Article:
After 29 years coaching field hockey and teaching physical education at Roland Park Country School, Debbie Bloodsworth is saying goodbye.
"I won't be returning to Roland Park," Bloodsworth said. "It's time for me to make a change. I've been coaching for a long time. I may move from the area. In fact, I'm thinking seriously about that. My mother is 80 and lives in Princes Anne, in Summerset County, about three hours from here. I'm thinking about moving there and reconnecting with some of my family."
She said she is not ruling out teaching again, "but that's not my plan right now. I want to take some time to see what else is out there."
Archbishop Spalding coach Leslee Brady said Bloodsworth's announcement caught her and others in the Interscholastic Athletic Association of Maryland A Conference by surprise.
"She sent an email to all the coaches, thanking us for all the support we'd given during the years," Brady said. "She has been a big part of the IAAM and she will be missed. But I know, when you've been coaching for years and years, you do start to ask yourself, 'What's next?' I wish her the best. She's been a good steward of the game."
Over nearly three decades, Bloodsworth coached her teams to 246 victories and nine championships. This year's team finished 9-8, the squad's best finish since last winning the championship in 2005.
"When I came to Roland Park, I was hoping to be there for a long time," said Bloodsworth, 56. "It worked out. It was a good partnership between me, the students and the administration. I think I've been a decent, competent coach. I had good athletes and we had good fortune . . . Things worked out very nicely."
Bloodsworth said her goal was always to get her team to the championship series. But more important than winning, she said, was how her team progressed through each season.
"That was really the most satisfying thing, seeing the growth the teams made from beginning to end," Bloodsworth said. "For me, it's all about playing the game. … It's more about the process than the product. But in our culture today it seems the decision has been made that the product [winning] is the only thing that matters. Certainly that's my view of what has happened and it isn't as satisfying to coach now."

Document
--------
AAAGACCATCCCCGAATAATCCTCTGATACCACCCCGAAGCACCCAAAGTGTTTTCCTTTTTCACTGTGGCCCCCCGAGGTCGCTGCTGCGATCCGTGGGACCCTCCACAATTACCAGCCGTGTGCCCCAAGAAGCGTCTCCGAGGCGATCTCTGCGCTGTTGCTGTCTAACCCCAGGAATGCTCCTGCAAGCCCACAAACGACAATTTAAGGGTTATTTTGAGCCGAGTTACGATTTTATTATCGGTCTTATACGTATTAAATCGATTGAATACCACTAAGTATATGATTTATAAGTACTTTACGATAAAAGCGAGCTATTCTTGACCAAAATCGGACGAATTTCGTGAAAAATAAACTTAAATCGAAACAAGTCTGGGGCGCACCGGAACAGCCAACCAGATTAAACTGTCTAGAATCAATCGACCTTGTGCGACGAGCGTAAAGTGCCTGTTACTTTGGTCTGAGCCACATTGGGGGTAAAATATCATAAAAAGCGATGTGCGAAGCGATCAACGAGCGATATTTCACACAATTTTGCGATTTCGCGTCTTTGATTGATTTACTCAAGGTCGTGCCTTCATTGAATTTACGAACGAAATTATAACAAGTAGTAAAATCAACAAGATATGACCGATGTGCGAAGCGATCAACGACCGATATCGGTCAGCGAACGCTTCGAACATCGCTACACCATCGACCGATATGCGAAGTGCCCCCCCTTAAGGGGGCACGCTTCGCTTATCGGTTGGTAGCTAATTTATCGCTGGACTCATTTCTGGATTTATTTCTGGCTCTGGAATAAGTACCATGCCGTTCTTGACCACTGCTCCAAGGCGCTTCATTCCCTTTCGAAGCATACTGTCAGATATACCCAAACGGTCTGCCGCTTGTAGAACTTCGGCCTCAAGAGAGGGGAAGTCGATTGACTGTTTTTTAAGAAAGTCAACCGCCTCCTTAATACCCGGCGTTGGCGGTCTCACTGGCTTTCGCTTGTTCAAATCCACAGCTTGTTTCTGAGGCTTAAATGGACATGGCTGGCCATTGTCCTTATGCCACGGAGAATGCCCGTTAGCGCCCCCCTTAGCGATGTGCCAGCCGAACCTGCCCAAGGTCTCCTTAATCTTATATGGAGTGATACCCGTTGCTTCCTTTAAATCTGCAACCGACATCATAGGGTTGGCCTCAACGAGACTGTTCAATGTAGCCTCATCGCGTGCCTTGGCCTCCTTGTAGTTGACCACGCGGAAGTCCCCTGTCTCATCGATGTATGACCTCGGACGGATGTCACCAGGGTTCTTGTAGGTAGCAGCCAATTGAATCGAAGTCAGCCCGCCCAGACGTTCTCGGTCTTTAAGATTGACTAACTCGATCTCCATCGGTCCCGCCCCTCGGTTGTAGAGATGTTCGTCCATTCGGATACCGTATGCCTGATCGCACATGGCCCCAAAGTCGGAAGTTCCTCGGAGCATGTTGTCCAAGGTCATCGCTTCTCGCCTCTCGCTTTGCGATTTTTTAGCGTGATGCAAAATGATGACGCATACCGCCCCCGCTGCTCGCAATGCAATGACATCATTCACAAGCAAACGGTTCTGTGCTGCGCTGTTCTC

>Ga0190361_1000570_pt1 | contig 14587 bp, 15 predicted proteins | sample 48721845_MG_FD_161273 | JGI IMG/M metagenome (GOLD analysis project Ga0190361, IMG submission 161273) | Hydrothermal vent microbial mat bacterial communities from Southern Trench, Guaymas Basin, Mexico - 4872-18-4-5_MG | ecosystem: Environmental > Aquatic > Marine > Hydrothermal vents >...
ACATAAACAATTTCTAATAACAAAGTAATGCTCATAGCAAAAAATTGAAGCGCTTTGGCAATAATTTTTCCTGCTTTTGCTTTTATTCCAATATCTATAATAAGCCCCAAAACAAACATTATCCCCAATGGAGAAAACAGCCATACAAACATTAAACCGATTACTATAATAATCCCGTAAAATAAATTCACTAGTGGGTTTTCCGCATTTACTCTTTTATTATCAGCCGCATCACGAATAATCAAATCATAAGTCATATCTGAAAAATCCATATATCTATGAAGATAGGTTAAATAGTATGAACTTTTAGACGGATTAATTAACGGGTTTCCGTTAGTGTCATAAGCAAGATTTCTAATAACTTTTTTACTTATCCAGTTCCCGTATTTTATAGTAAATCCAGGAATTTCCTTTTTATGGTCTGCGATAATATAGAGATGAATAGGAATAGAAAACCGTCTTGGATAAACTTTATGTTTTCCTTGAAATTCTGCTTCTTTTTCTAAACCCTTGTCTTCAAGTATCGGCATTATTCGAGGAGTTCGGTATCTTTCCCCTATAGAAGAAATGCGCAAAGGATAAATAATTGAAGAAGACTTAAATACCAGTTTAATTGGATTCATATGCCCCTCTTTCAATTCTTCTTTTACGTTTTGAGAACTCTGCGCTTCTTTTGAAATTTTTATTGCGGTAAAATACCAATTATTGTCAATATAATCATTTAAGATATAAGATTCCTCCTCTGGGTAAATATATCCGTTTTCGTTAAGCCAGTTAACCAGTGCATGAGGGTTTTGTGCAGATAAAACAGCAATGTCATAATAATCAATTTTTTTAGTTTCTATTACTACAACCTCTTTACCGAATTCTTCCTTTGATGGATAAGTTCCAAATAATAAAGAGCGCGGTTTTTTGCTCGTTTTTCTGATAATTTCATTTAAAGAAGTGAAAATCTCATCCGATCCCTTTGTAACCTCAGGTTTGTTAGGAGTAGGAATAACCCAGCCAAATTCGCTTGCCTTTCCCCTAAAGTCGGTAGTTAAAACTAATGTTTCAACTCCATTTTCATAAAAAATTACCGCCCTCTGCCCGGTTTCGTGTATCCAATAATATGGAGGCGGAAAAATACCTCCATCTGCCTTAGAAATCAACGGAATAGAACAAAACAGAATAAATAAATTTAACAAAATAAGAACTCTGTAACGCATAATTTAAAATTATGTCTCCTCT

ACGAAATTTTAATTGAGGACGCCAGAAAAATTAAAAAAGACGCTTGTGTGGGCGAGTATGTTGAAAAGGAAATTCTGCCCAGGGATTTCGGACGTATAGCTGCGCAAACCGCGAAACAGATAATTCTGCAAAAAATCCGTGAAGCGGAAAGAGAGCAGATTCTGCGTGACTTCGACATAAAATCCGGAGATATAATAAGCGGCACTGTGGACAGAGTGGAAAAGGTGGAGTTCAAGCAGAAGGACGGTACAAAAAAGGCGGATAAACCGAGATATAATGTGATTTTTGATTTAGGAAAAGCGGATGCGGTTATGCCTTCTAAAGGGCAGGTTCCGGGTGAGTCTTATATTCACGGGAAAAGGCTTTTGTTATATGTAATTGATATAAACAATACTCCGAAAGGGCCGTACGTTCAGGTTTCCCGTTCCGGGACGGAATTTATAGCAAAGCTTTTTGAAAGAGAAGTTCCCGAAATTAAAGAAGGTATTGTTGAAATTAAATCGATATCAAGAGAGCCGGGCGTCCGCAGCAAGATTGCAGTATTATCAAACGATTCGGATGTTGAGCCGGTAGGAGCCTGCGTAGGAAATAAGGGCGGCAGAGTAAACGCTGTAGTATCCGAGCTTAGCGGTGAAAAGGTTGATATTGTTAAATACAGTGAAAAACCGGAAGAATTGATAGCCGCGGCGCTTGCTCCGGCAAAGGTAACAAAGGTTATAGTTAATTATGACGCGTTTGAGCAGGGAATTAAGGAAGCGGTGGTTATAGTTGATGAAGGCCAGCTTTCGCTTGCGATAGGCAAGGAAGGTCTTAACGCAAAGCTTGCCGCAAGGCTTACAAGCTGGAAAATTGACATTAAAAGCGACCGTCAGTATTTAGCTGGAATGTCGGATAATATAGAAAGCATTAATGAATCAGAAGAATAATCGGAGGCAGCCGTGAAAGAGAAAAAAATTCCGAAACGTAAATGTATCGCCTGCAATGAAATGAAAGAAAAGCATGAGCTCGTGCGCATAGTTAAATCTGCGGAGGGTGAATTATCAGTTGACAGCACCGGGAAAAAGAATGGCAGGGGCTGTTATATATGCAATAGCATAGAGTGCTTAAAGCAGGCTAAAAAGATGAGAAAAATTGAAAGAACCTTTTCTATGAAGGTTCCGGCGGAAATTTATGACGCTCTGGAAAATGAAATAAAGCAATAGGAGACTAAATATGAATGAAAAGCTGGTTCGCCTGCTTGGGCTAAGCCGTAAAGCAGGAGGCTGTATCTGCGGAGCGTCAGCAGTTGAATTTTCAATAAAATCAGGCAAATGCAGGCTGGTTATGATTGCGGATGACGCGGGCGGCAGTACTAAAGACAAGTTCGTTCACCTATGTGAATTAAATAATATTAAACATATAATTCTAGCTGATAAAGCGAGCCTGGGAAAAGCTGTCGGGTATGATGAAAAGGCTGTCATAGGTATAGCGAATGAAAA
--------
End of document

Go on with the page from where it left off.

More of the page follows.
Bloodsworth put to rest rumors her departure might be because of a personal illness, saying, "No, no. I'm not ill. It just seems like the right time to go, I can't explain it any better than that."
Atholton's Kelly trades coaching role for that of dad
There were times this season when Atholton baseball coach Kevin Kelly was on his team's bench in the middle of a game and his mind would wander.
"At times when I should have been concentrating on our team, I'd find myself wondering how my son, who played this year for the Mount Hebron junior varsity, was doing," he said. "At times I was pretty conflicted. I know it's time for someone else. As a dad, you don't get this opportunity too often, to be able to watch your child play ball, unless he plays for you."
Kelly — who is stepping down as Atholton's coach — is hopeful that his son, Sean, will make the Mount Hebron varsity next year, and his daughter Grace plays lacrosse at Patapsco Middle School
"I'll get to go to more of her games, too," he said. "You don't want to miss those opportunities."
Kelly, 56, was Atholton's head varsity coach for 21 years and coached the school's junior varsity baseball team for 14 years before that. During his tenure, the Raiders went 284-173, won the 2002 state title, were a finalist from 1994-1996 and were semifinalists in 2006 and 2010. This year they finished 19-3, reaching the 3A East Regional final and ending the season as the Baltimore Sun's No. 5 team.
"You'd like to go out winning. And 19-3 is not bad, though it didn't take us as far as we would have liked," said Kelly, who will remain a guidance counselor at Atholton. "What I liked about coaching was being able to influence kids in a positive way. It was more about teaching kids the right way to do things. There is something to be said for hard work, for teaching them that when they go out in life to do whatever it is they undertake, that they do it the best they can."
Poly's Headley steps down after 10 titles
In 10 seasons as the Poly girls lacrosse coach, Josh Headley has guided the Engineers to every Baltimore City championship.
During the last few years, though, his priorities have been switching to a couple of other athletes — son Justin, 8, and daughter Paige, 5.
"I really want to see my kids grow up," Headley said, "and I had heard from too many long-time coaches, 'Yeah, I never saw my kids' games.' I don't want to be that guy."